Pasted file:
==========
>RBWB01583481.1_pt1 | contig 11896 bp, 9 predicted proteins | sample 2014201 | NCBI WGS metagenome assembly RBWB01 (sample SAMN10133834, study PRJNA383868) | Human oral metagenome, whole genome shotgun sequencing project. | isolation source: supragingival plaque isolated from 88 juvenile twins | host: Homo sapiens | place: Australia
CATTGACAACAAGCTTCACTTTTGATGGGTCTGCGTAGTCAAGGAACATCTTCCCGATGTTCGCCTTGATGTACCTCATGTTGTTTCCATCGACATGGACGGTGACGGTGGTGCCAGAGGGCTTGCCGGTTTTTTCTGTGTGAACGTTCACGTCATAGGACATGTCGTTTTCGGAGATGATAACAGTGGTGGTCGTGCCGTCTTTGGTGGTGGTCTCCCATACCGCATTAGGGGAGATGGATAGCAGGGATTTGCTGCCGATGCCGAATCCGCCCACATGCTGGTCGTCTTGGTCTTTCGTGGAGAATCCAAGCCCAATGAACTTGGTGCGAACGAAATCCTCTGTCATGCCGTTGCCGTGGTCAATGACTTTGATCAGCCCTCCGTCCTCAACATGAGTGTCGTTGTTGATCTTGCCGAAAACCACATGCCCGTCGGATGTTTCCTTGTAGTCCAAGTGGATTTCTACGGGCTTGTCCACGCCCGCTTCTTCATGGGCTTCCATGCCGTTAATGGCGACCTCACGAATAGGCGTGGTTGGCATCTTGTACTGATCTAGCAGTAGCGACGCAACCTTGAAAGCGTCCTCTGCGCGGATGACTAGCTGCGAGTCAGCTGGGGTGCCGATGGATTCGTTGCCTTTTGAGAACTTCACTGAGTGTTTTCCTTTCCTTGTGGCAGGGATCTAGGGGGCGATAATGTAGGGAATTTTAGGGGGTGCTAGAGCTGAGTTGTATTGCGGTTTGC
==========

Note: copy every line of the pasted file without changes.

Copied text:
>RBWB01583481.1_pt1 | contig 11896 bp, 9 predicted proteins | sample 2014201 | NCBI WGS metagenome assembly RBWB01 (sample SAMN10133834, study PRJNA383868) | Human oral metagenome, whole genome shotgun sequencing project. | isolation source: supragingival plaque isolated from 88 juvenile twins | host: Homo sapiens | place: Australia
CATTGACAACAAGCTTCACTTTTGATGGGTCTGCGTAGTCAAGGAACATCTTCCCGATGTTCGCCTTGATGTACCTCATGTTGTTTCCATCGACATGGACGGTGACGGTGGTGCCAGAGGGCTTGCCGGTTTTTTCTGTGTGAACGTTCACGTCATAGGACATGTCGTTTTCGGAGATGATAACAGTGGTGGTCGTGCCGTCTTTGGTGGTGGTCTCCCATACCGCATTAGGGGAGATGGATAGCAGGGATTTGCTGCCGATGCCGAATCCGCCCACATGCTGGTCGTCTTGGTCTTTCGTGGAGAATCCAAGCCCAATGAACTTGGTGCGAACGAAATCCTCTGTCATGCCGTTGCCGTGGTCAATGACTTTGATCAGCCCTCCGTCCTCAACATGAGTGTCGTTGTTGATCTTGCCGAAAACCACATGCCCGTCGGATGTTTCCTTGTAGTCCAAGTGGATTTCTACGGGCTTGTCCACGCCCGCTTCTTCATGGGCTTCCATGCCGTTAATGGCGACCTCACGAATAGGCGTGGTTGGCATCTTGTACTGATCTAGCAGTAGCGACGCAACCTTGAAAGCGTCCTCTGCGCGGATGACTAGCTGCGAGTCAGCTGGGGTGCCGATGGATTCGTTGCCTTTTGAGAACTTCACTGAGTGTTTTCCTTTCCTTGTGGCAGGGATCTAGGGGGCGATAATGTAGGGAATTTTAGGGGGTGCTAGAGCTGAGTTGTATTGCGGTTTGC